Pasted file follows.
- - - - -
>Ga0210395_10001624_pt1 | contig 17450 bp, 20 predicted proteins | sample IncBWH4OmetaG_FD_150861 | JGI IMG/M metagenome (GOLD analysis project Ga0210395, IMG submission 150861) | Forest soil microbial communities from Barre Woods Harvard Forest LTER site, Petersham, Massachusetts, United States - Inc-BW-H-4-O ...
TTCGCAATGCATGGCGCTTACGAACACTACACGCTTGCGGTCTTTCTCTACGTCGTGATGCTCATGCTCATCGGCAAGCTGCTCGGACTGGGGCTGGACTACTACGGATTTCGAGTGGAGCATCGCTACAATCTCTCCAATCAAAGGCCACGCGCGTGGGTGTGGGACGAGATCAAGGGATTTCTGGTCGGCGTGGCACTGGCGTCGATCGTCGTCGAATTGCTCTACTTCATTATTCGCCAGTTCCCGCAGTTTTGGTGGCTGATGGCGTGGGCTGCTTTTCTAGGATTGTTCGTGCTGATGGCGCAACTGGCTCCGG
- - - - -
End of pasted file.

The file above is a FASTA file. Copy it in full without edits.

>Ga0210395_10001624_pt1 | contig 17450 bp, 20 predicted proteins | sample IncBWH4OmetaG_FD_150861 | JGI IMG/M metagenome (GOLD analysis project Ga0210395, IMG submission 150861) | Forest soil microbial communities from Barre Woods Harvard Forest LTER site, Petersham, Massachusetts, United States - Inc-BW-H-4-O ...
TTCGCAATGCATGGCGCTTACGAACACTACACGCTTGCGGTCTTTCTCTACGTCGTGATGCTCATGCTCATCGGCAAGCTGCTCGGACTGGGGCTGGACTACTACGGATTTCGAGTGGAGCATCGCTACAATCTCTCCAATCAAAGGCCACGCGCGTGGGTGTGGGACGAGATCAAGGGATTTCTGGTCGGCGTGGCACTGGCGTCGATCGTCGTCGAATTGCTCTACTTCATTATTCGCCAGTTCCCGCAGTTTTGGTGGCTGATGGCGTGGGCTGCTTTTCTAGGATTGTTCGTGCTGATGGCGCAACTGGCTCCGG